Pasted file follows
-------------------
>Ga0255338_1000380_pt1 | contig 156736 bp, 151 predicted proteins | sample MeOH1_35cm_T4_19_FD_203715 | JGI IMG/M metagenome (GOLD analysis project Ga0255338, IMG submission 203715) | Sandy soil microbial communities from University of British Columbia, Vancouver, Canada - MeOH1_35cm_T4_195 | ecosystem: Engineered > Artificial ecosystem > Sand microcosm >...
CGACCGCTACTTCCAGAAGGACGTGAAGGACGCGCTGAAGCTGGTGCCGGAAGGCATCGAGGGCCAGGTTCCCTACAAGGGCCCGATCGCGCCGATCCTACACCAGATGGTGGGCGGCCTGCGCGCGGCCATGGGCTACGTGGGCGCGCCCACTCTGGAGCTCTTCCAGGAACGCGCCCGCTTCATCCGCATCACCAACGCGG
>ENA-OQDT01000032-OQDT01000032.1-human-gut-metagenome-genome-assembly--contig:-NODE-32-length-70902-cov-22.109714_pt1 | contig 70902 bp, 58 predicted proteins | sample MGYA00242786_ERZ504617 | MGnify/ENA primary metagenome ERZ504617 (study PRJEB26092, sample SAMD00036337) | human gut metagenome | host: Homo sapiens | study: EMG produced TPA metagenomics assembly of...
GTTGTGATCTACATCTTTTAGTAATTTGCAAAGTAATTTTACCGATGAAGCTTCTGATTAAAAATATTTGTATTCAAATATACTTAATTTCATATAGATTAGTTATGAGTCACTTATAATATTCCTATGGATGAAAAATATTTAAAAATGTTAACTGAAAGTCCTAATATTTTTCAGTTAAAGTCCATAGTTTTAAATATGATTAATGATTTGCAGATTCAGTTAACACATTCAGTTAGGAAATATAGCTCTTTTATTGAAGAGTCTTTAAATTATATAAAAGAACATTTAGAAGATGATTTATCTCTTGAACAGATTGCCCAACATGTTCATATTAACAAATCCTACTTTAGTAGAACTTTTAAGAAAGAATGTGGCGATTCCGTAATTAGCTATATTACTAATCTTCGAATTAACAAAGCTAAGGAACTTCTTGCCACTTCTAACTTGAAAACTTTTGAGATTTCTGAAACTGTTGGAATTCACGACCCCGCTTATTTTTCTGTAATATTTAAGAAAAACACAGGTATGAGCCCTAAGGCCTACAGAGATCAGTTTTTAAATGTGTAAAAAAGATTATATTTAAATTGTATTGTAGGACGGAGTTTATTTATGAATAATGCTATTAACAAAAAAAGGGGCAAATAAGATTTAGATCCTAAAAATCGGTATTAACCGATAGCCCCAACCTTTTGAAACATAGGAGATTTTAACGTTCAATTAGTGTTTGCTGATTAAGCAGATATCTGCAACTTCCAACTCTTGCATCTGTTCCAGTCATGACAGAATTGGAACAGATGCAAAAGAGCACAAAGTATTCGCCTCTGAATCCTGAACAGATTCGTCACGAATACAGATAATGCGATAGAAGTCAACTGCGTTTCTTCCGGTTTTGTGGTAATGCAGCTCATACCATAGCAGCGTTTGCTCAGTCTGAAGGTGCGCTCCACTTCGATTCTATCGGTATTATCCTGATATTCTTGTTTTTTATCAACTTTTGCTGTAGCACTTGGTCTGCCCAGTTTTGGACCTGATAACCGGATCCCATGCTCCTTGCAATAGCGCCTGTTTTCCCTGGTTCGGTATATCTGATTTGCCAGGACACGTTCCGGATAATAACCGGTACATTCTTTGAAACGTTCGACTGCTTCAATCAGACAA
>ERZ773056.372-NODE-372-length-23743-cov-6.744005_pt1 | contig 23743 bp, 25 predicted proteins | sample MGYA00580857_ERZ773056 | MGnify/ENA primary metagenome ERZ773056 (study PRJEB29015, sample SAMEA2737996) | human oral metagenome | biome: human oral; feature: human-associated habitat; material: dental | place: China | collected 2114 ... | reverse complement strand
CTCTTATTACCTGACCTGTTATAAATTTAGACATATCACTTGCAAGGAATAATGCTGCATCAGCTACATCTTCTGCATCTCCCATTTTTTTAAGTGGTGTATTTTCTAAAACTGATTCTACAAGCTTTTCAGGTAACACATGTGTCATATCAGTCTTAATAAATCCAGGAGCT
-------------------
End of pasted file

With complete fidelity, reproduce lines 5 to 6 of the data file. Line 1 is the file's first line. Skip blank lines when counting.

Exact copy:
>ERZ773056.372-NODE-372-length-23743-cov-6.744005_pt1 | contig 23743 bp, 25 predicted proteins | sample MGYA00580857_ERZ773056 | MGnify/ENA primary metagenome ERZ773056 (study PRJEB29015, sample SAMEA2737996) | human oral metagenome | biome: human oral; feature: human-associated habitat; material: dental | place: China | collected 2114 ... | reverse complement strand
CTCTTATTACCTGACCTGTTATAAATTTAGACATATCACTTGCAAGGAATAATGCTGCATCAGCTACATCTTCTGCATCTCCCATTTTTTTAAGTGGTGTATTTTCTAAAACTGATTCTACAAGCTTTTCAGGTAACACATGTGTCATATCAGTCTTAATAAATCCAGGAGCT